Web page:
"Inside Outsourcing: An Insider's Guide to Managing Strategic Outsourcing"
by Charles Gay and James Essinger
2000 Nicholas Brealey Publishing, London
Review by Madanmohan Rao (email@example.com)
Based on insights and experience from the frontlines of outsourcing, this book is a useful guide to companies exploring outsourcing relationships with vendors. It provides detailed guidelines, practical advice, and concise checklists for managers to consider at each step of the outsourcing route. Pitfalls, lessons and roadmaps are illustrated.
Charles Gay is the managing director of London-based Shreeveport Management Consultancy (www.shreeveport.com), which handles outsourcing initiatives in the private and public sectors. James Essinger is a writer of books on business and popular science.
The material is divided into 10 chapters covering the basics and implementation of outsourcing, which numerous case studies such as EDS, Rolls Royce, Bethlehem Steel, Gillette and Dupont. A useful appendix discusses the results of a survey of outsourcing practices and outcomes in 500 UK organisations.
"During the 21st century, an organisation's ability to create and sustain outsourcing relationships will be essential to success. We believe that the particular beauty of outsourcing is its deep-down practicality. Ultimately, outsourcing is much more than a business tool, it's a new way of thinking about business," the authors begin.
The Harvard Business Review identified outsourcing as one of the most important management ideas of the last 75 years. The authors define outsourcing as "the transfer to a third party of the continuous management responsibility for the provision of a service governed by a service level agreement."
More than 90 per cent of US companies outsource one or more activities. According to IDC, outsourcing worldwide will grow from US$99 billion in 1998 to US$150 billion by 2003. In 1998 alone, US organisations spent US$51.5 billion on outsourcing, or 52 per cent of global outsourcing expenditure.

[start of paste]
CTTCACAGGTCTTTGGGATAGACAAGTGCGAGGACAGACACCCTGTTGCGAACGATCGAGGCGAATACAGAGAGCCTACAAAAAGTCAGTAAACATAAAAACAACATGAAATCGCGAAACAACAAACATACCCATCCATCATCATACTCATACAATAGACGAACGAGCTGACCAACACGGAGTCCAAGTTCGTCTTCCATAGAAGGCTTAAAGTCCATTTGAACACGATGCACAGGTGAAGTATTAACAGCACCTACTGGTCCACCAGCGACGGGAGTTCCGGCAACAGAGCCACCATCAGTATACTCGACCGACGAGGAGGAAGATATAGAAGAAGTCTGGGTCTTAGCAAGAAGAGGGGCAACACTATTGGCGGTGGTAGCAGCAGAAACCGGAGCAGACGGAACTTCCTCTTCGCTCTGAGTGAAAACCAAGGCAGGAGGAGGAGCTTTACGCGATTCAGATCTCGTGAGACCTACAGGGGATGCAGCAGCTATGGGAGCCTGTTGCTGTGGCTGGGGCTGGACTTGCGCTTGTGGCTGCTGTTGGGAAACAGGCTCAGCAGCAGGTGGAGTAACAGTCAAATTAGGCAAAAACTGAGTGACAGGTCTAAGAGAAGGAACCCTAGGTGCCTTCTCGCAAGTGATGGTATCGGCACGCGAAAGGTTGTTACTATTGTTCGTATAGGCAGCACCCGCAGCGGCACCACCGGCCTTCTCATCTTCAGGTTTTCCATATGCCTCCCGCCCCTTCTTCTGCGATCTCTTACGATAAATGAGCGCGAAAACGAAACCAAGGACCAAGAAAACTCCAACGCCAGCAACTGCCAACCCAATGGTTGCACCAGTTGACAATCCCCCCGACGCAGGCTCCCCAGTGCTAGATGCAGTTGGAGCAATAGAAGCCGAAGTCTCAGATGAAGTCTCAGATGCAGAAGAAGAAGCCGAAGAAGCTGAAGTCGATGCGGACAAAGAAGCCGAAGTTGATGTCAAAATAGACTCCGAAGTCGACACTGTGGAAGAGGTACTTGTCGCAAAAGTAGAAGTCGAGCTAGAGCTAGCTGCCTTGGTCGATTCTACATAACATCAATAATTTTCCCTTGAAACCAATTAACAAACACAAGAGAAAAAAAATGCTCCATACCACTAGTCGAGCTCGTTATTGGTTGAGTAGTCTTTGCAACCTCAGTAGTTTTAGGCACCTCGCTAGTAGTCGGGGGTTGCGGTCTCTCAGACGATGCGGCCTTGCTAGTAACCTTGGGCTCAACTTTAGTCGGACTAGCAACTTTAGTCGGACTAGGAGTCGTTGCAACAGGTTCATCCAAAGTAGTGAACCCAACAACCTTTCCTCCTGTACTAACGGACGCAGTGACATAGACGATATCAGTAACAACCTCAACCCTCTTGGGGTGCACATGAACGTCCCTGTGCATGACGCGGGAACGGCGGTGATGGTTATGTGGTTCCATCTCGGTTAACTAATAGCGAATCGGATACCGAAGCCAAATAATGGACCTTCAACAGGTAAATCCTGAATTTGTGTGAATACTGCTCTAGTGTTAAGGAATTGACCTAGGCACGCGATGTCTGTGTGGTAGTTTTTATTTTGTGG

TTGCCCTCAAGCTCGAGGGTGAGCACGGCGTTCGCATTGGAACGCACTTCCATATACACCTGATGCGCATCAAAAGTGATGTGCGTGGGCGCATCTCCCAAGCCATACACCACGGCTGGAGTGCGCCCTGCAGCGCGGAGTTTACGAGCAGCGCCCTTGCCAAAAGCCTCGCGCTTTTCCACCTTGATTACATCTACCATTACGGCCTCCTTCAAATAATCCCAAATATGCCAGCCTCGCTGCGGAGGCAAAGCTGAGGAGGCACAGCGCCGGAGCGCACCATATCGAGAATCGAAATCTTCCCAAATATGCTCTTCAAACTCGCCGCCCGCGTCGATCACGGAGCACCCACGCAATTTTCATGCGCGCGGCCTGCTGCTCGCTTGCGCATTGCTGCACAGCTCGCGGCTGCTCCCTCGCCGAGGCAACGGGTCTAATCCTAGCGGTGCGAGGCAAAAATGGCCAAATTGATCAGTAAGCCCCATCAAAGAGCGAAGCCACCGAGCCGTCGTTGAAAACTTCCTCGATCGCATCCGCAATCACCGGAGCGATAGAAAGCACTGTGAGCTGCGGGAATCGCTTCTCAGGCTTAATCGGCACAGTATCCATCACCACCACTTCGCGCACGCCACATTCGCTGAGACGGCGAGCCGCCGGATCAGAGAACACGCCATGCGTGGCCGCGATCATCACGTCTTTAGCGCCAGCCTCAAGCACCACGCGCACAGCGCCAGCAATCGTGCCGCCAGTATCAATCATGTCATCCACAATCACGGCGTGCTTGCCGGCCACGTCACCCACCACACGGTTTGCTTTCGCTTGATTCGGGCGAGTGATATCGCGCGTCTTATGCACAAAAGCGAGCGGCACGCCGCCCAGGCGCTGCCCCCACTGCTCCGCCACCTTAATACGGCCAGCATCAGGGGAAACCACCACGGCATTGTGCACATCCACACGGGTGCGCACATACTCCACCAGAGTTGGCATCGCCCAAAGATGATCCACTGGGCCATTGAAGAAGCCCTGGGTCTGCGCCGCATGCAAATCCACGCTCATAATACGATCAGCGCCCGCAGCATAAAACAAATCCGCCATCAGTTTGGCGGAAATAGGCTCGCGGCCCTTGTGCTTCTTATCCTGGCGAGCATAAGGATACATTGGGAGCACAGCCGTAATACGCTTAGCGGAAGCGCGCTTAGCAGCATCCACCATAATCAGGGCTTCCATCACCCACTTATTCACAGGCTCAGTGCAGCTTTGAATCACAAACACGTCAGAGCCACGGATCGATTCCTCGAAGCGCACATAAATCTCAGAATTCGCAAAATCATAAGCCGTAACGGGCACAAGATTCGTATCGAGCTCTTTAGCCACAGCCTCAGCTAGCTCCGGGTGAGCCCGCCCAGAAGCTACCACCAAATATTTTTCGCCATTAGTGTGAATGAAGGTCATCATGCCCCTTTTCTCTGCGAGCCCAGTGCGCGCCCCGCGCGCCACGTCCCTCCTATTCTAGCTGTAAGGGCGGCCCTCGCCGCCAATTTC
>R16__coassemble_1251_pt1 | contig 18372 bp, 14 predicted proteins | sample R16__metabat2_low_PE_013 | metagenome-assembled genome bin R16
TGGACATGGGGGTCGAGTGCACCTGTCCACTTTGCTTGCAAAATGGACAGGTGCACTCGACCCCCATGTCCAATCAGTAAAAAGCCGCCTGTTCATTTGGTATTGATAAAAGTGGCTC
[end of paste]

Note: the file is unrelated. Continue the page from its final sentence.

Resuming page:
The fastest growing areas for outsourcing are human resource management, media management, IT, customer service and marketing. Outsourcing is growing rapidly in western Europe (UK, Germany, France, Italy), China, Taiwan and Australia.
A survey in the UK conducted by the Economist Intelligence Unit revealed that 80 per cent of the organisations cited a flexible organisation structure as key for future success, with many believing that their organisations will be substantially virtual by 2010. The US consultancy firm Warren Company reveals that there is a definite trend for outsourcing relationships to be increasingly collaborative.
Outsourcing can span a wide range of types: co-sourcing, sub-contracting, partnering, joint ventures, third-party contracts, benefit-based relationships, facilities management, managed services, management buyouts, and strategic insourcing.
The outsourcing of the full range of information services is now an established practice in the UK and globally as well, such as data centre operations, data services, software development and implementation, helpdesks, hardware support and maintenance, and database services.
Key objectives for a company to adopt outsourcing, according to the US-based Outsourcing Institute, include to reduce and control operating costs, improve company focus, gain access to worldclass capabilities, free up internal resources for other purposes, obtain resources not available internally, accelerate reengineering benefits, make capital funds available, share risks, and obtain a cash infusion.
Benefits derived can also include reduction in headcount and flexibility of service delivery. The authors stress that it is important for a company to understand the fundamental motivation behind its outsourcing, since different objectives lend themselves to different contracts, risk profiles, and timescales.
An outsourcing initiative must, above all, have the clear aim of generating real, measurable benefits for a business rather than simply offloading an area of responsibility, according to the authors. Lack of a clearly discernible direction with regard to outsourcing, hazy focus, and kneejerk reactions to business hassles are unfortunately practiced in many companies. Even companies with good motives during outsourcing may suffer from a lack of proper planning, or wrong choice of a service provider.
Thus a sizeable chunk of outsourcing initiatives have led to failure, dissatisfaction, lack of a collaborative relationship, management disputes, and lack of focus of outsourcing outcomes.
"There are many stepping stones on the way to the completion of a truly successful outsourcing initiative, and those stones are slippery," the author warn.
Clear understanding of company goals, strategic vision, properly structured contracts, ongoing management of vendor relationships, senior level support, open communication with affected stakeholders, careful handling of personnel issues, impacts, costs, risks, and justification of using external expertise all need to be managed with care. Financial and non-financial, tangible and intangible issues arise here.